See, Bud and I don’t disagree on everything. In this, I’m right there with him:
commissioner Bud Selig held court in the back of the press box Monday
night and was asked, among other things, if Steinbrenner deserves a
plaque in Cooperstown in addition to Monument Park. “Of course I do,”
Selig said. “Now I’m sure that will have some controversy, but you asked
me my opinion.”
Told that former Yankees owner Jacob Ruppert is not in Cooperstown,
Selig said, “I didn’t have a vote back then and I don’t have a vote
He could have also added that the Babe Ruth/Lou Gehrig teams over which Ruppert presided were more the doing of Ed Barrow than they were Ruppert. In contrast, Steinbrenner was truly a transformative figure, and for all of his flaws, I believe far more deserving of the Hall of Fame than Ruppert was.
Yes, I realize there is an army of Steinbrenner haters out there. I’m no personal admirer myself. But my view of the Hall of Fame is that it’s about history and impact and, ultimately, excellence, and no matter what else you can say about George Steinbrenner, you can’t say that he wasn’t historic, had no impact and did not do things which allowed the Yankees — and baseball as a whole — to excel.
Mets’ outfielder Curtis Granderson has been named the 2016 recipient of the Roberto Clemente Award, an annual distinction bestowed on the major league players whose dedication to the game of baseball is evident both on and off the field.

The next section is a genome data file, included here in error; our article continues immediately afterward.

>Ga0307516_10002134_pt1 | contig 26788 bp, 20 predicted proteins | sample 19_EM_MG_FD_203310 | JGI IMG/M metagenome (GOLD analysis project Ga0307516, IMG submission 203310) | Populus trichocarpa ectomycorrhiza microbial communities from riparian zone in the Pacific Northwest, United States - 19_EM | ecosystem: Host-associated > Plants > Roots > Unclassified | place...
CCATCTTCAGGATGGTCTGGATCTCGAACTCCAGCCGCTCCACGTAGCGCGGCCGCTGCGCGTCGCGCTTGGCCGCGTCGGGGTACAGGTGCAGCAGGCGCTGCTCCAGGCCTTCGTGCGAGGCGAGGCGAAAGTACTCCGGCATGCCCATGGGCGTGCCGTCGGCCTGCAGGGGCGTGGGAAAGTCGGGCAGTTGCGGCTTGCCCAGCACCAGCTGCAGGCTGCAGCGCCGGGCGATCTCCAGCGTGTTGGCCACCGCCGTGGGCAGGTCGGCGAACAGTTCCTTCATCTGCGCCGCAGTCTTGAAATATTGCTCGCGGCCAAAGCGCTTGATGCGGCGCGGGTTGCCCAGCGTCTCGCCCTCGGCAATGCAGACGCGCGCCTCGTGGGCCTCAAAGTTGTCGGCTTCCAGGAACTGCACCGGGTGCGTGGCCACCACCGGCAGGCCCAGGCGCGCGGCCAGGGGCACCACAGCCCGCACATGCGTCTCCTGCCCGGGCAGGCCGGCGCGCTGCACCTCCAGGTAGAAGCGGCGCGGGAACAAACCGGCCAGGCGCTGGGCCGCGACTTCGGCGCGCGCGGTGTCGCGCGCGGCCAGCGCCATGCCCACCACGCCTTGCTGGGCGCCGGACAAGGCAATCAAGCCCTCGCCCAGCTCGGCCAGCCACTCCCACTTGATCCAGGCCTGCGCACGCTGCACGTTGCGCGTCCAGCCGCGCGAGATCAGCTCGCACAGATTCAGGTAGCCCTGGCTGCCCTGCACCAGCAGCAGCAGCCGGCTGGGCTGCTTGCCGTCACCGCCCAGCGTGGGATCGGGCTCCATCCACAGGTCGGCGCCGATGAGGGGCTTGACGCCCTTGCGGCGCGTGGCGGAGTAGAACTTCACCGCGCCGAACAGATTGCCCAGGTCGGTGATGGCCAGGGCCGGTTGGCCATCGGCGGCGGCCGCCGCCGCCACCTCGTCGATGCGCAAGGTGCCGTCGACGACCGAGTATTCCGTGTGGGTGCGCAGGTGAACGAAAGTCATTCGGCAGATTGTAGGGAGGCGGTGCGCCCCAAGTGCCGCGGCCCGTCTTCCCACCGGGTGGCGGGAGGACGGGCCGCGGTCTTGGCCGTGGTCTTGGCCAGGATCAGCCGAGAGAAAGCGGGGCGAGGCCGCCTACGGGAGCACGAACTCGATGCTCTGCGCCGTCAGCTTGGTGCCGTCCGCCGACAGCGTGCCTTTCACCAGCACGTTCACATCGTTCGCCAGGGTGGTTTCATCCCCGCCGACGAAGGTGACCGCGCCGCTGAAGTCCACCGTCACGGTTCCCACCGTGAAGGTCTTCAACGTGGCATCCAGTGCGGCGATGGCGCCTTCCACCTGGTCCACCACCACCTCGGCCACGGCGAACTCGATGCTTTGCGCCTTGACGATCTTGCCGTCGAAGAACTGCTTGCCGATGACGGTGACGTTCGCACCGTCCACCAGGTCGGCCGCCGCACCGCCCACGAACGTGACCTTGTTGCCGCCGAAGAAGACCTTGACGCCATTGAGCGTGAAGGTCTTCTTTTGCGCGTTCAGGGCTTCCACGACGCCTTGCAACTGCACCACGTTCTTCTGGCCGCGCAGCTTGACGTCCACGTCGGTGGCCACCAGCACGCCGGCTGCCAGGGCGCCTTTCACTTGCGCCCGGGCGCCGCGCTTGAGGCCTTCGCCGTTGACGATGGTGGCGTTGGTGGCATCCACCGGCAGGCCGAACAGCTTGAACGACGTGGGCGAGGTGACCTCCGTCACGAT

Granderson is the 47th recipient of the award since its introduction in 1971, and, according to MLB.com’s Anthony DiComo, the fourth Met honored with the distinction following former members Gary Carter (1989), Al Leiter (2000), and Carlos Delgado (2006).
The 35-year-old contributed 30 home runs and a .237/.355/.464 line during the Mets’ 87-75 run in 2016, but it was his work off the field that set him apart. Over the past six years, Granderson helped fund a new baseball facility at his alma mater, the University of Illinois at Chicago, and partnered with Michelle Obama’s Let’s Move! campaign to combat childhood obesity. He has also been recognized for donations to the YMCA, United Neighborhood Houses, and City Harvest, among other charitable organizations. Most notably, he founded the Grand Kids Foundation, an organization that has furthered the education, fitness, and health of kids living in Chicago since 2007.
MLB Commissioner Rob Manfred recognized Granderson’s efforts in a brief ceremony preceding Game 3 of the World Series:
Curtis Granderson is an outstanding ambassador for our game and a positive role model for kids. His commitment to the many communities that have touched his life and the great impact of these efforts makes him a very deserving recipient of our most prestigious award. On behalf of Major League Baseball and all of our clubs, I congratulate Curtis and thank him and all of our nominees this year for everything they do to make a difference in the lives of others.
We all get inspiration from various sources. Sometimes, it comes from a mentor or peer who has excelled in their field. Sometimes, it’s a video of a dog owner dressing up as his golden retriever’s favorite chew toy (just me? Okay).
If you’re Cubs’ manager Joe Maddon, it’s Michael Scott, regional manager of the Scranton branch of Dunder Mifflin, Inc., founder of the Michael Scott Paper Company, and one-time star of the hit television show Fundle Bundle. At least, that’s what he told the press during the club’s pregame conference on Friday afternoon.
Thankfully, the Cubs don’t have to worry about Maddon emulating the more outlandish behaviors Steve Carell exhibited on The Office. If anything, the praise Michael heaps on himself as the World’s Best Boss could be aptly applied to Maddon’s managerial style — Spencer Gifts mug and all.